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Pella, Archaeological Museum

The museum of Pella used to be a small building, across the street from the excavations. Recently, however, the collection has been transferred to a spacious new building in a completely different part of the ancient capital of Macedonia. It has two floors, but the upper floor is still empty, waiting for new finds.

There are several large rooms. A long corridor with a large map of the conquests of Alexander leads to a bust of the great conqueror, which is where the museum really opens itself to its visitors. The first room contains no finds (except for two roof tiles), but offers a small model of ancient Pella, together with maps that explain the history of Macedonia. After this, there’s another corridor – here is the statue of Alexander as Pan – and you will reach the main hall. Here you will find the famous mosaics of the lion hunt and the Dionysus seated on a panther. Photography is permitted. However, the friendly guards are anxious to prevent you from taking photos in the other rooms, where you will find many objects from Pella’s daily life.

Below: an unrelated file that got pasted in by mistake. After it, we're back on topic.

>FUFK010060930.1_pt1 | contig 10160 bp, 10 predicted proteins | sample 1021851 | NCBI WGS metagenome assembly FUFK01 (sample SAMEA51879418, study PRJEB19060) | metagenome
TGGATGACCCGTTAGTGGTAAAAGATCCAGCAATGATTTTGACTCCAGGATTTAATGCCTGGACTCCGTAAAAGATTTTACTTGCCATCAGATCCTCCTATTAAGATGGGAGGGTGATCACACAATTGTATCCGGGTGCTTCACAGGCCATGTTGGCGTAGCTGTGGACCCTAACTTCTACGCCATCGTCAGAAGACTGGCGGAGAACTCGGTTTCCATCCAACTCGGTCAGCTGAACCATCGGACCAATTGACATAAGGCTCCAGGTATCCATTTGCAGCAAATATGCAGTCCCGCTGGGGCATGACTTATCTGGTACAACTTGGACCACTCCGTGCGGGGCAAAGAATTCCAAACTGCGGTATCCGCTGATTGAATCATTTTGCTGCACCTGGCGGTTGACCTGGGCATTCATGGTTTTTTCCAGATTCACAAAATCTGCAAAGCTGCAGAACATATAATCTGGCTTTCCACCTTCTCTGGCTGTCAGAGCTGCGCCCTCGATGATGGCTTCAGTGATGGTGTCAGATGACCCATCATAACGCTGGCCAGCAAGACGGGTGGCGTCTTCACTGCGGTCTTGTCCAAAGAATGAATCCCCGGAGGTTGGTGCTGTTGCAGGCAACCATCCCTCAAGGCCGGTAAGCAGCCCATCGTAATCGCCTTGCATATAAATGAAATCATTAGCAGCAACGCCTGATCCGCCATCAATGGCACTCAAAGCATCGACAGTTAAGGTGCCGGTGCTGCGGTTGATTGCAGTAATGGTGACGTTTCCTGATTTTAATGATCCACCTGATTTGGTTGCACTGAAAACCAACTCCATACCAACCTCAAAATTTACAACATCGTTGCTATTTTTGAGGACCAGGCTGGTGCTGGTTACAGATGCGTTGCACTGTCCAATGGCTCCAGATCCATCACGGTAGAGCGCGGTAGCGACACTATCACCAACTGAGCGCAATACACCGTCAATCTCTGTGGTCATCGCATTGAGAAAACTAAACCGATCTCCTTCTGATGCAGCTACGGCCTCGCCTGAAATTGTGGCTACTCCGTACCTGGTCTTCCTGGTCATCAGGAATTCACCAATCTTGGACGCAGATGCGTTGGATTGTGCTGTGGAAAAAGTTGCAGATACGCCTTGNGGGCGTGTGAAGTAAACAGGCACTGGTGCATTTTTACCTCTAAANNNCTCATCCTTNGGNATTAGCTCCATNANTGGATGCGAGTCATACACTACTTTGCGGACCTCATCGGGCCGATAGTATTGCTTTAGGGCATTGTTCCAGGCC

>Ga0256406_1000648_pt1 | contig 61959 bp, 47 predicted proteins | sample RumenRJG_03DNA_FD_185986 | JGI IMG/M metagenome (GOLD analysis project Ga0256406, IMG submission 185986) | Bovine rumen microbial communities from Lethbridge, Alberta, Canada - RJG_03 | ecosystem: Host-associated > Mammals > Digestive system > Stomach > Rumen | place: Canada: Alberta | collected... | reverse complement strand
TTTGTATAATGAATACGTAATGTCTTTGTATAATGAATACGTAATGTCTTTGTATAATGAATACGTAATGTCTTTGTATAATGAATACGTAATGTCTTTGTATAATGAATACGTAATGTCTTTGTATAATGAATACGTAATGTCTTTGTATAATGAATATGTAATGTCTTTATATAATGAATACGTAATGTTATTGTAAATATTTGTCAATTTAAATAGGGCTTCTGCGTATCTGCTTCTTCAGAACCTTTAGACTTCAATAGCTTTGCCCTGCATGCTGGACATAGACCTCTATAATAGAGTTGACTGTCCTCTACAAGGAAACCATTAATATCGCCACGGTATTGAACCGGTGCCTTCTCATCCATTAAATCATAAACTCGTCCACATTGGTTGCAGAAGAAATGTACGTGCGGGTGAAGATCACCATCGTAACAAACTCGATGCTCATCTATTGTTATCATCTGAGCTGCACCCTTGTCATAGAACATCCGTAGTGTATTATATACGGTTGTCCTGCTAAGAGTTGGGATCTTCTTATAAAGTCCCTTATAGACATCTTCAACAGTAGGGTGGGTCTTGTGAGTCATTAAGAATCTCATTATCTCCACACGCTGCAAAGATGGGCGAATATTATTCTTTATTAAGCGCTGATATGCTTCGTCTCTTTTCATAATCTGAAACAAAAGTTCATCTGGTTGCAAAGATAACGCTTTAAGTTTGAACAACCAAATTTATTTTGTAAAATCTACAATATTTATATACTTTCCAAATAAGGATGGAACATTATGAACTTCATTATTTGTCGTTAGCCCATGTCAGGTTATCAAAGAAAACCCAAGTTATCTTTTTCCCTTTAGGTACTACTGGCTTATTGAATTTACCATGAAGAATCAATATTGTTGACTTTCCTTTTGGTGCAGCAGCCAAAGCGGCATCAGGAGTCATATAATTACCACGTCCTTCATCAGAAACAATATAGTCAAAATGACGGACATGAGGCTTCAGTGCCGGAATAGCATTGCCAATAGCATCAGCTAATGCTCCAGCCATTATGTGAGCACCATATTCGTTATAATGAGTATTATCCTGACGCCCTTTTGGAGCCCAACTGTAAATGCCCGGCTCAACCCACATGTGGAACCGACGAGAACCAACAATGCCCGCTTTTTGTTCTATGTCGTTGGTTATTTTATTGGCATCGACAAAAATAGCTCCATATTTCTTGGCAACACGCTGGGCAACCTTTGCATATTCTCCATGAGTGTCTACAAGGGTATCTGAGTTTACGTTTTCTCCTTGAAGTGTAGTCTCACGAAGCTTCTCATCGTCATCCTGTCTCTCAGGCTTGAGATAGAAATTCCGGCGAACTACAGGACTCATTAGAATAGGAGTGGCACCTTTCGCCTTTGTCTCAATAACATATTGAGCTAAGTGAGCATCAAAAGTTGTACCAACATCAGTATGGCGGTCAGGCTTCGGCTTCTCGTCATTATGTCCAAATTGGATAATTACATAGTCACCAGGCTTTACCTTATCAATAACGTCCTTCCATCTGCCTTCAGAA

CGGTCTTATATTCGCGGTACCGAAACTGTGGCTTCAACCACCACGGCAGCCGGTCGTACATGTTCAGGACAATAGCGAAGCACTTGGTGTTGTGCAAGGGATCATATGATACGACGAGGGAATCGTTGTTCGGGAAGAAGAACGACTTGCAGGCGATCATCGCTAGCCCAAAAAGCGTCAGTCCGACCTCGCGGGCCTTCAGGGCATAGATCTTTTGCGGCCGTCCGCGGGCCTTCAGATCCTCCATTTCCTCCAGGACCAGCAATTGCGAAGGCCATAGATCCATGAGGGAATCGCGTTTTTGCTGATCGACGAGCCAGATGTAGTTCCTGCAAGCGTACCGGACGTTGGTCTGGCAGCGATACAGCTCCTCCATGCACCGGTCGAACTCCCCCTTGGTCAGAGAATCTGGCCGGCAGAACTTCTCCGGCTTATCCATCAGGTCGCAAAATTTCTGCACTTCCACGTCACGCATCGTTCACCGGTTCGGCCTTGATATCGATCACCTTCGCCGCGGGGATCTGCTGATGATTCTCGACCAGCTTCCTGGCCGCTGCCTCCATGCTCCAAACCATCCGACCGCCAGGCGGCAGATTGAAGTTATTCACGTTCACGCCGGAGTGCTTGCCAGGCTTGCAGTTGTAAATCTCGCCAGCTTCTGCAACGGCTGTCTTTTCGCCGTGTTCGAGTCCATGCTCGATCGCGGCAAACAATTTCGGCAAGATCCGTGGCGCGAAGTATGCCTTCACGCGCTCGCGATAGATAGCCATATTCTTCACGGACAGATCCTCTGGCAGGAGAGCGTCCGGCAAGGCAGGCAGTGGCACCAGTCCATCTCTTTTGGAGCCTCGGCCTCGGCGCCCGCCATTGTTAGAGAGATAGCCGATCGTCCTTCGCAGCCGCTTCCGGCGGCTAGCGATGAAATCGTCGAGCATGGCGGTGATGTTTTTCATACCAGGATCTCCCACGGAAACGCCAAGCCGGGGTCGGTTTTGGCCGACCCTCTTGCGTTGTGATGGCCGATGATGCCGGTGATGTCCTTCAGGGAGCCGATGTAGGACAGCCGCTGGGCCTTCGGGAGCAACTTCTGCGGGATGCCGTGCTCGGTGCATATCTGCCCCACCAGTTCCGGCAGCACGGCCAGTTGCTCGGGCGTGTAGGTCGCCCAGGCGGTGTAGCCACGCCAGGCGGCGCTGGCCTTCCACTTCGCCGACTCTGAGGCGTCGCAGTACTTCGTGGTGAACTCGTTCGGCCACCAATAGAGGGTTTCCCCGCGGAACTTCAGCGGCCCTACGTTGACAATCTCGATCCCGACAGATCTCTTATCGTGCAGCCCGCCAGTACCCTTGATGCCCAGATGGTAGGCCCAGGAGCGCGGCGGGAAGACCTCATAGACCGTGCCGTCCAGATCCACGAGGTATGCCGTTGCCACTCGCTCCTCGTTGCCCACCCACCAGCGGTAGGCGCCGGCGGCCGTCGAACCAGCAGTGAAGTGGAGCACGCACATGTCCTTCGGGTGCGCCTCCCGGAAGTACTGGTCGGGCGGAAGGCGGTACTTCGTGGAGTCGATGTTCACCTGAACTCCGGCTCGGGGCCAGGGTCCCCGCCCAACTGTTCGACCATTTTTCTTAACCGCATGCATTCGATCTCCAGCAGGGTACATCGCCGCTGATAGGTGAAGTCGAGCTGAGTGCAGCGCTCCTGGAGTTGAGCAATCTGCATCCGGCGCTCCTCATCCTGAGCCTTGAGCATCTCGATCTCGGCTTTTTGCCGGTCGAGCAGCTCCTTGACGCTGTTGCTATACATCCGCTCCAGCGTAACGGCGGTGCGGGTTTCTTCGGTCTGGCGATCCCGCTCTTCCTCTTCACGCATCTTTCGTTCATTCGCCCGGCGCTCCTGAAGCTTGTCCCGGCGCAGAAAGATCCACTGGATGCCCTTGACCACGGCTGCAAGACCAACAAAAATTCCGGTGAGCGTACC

The site of the excavation has been expanded to the south. The site used to consist of the agora and a couple of houses, but now, you can recognize several blocks of houses and several streets. The fact that the new museum is close to the citadel suggests that there are also plans to finally open it for the public.

I enjoyed my visit to this museum, which was opened only a month ago, but I just don’t understand why we weren’t allowed to take photos in some parts of the museum. The objects are there for study, and because we cannot visit Pella every day, we must be able to take photos. There may be good reasons, but I think that museums that prevent study, must explain this.

This museum was visited in 2000, 2010.

This page was last modified on 27 March 2014.